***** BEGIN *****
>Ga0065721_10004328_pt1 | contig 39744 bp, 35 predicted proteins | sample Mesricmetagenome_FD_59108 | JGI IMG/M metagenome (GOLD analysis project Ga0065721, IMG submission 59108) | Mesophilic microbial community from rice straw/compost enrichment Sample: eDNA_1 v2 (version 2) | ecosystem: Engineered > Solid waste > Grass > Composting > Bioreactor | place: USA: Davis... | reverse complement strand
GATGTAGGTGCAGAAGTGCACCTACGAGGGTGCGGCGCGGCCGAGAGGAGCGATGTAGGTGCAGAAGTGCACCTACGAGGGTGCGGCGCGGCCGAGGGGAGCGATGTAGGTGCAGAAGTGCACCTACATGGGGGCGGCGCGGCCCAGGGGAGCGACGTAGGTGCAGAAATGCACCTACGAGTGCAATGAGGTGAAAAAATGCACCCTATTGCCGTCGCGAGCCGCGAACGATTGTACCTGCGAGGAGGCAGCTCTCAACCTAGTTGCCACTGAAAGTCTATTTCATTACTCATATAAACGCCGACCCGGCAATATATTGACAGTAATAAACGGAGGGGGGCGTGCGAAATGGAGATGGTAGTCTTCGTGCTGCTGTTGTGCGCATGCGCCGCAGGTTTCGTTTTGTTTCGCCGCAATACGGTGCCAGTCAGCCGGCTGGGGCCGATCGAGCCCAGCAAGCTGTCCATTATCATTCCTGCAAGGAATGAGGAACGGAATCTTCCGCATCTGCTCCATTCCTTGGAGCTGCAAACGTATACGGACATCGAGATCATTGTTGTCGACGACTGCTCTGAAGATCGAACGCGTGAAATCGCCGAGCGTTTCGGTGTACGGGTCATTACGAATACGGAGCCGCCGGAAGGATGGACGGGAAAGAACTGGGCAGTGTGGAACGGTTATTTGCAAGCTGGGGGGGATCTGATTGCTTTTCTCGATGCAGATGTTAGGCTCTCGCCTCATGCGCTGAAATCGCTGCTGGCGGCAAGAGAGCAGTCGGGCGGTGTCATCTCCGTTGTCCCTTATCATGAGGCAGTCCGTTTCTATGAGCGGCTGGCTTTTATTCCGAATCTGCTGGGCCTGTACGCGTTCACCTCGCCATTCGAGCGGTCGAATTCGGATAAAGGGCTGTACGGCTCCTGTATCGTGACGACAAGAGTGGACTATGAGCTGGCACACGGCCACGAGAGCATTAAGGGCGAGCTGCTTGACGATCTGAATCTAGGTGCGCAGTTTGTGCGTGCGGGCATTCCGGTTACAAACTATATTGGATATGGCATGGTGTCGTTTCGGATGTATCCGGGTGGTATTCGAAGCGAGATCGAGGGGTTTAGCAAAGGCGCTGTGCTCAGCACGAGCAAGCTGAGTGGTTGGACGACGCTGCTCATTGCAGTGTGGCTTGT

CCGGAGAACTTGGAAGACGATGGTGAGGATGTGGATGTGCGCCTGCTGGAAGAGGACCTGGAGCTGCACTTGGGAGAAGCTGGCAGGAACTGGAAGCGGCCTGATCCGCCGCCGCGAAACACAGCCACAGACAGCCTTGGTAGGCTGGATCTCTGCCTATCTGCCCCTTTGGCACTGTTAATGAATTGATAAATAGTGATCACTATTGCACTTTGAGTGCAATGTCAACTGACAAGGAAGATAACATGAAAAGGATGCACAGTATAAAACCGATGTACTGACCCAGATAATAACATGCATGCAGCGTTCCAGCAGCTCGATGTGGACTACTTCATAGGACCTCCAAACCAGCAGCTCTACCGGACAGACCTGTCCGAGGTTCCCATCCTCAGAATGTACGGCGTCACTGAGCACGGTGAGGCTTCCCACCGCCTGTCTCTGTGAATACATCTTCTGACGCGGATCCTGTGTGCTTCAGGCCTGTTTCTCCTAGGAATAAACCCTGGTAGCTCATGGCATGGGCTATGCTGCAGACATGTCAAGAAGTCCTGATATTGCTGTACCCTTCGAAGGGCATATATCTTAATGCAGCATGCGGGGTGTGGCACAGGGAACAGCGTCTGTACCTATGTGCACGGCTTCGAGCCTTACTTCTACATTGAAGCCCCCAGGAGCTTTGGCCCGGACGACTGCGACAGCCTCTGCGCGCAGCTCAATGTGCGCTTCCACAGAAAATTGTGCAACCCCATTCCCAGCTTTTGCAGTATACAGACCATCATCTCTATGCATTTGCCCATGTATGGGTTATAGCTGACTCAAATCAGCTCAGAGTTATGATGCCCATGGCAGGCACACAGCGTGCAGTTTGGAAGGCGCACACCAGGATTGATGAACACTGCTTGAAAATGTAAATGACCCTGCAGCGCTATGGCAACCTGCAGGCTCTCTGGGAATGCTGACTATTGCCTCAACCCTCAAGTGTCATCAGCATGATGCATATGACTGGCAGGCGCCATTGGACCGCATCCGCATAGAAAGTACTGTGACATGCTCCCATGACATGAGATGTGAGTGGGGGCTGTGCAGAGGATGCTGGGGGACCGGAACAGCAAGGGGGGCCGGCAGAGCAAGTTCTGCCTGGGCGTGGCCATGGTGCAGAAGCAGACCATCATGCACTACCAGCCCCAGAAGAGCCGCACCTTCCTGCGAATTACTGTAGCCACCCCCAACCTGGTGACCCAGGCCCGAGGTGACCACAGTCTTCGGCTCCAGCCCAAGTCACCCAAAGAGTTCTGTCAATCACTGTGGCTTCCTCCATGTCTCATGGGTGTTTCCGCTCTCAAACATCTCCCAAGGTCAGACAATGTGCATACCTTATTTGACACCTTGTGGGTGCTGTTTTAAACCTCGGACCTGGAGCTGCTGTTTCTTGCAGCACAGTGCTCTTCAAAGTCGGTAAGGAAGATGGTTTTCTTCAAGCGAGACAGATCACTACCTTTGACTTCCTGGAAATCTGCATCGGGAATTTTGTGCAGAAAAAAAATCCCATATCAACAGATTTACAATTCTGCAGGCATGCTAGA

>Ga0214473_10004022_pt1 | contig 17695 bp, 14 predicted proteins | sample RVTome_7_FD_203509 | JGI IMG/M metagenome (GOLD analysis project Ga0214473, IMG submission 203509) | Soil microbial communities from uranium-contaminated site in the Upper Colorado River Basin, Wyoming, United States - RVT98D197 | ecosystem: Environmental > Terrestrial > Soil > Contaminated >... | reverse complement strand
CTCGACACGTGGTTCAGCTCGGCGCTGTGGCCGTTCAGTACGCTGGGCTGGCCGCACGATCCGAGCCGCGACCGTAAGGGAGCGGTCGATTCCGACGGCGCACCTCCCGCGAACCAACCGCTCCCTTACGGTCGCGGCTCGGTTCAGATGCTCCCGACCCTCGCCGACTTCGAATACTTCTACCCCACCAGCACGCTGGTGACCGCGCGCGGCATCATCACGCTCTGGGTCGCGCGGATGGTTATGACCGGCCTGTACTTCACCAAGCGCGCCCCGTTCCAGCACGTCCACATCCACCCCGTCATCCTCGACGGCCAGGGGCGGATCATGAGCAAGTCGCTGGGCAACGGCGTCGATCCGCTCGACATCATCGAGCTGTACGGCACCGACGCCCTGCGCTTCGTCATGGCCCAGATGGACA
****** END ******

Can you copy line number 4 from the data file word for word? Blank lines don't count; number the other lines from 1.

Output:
>Ga0214473_10004022_pt1 | contig 17695 bp, 14 predicted proteins | sample RVTome_7_FD_203509 | JGI IMG/M metagenome (GOLD analysis project Ga0214473, IMG submission 203509) | Soil microbial communities from uranium-contaminated site in the Upper Colorado River Basin, Wyoming, United States - RVT98D197 | ecosystem: Environmental > Terrestrial > Soil > Contaminated >... | reverse complement strand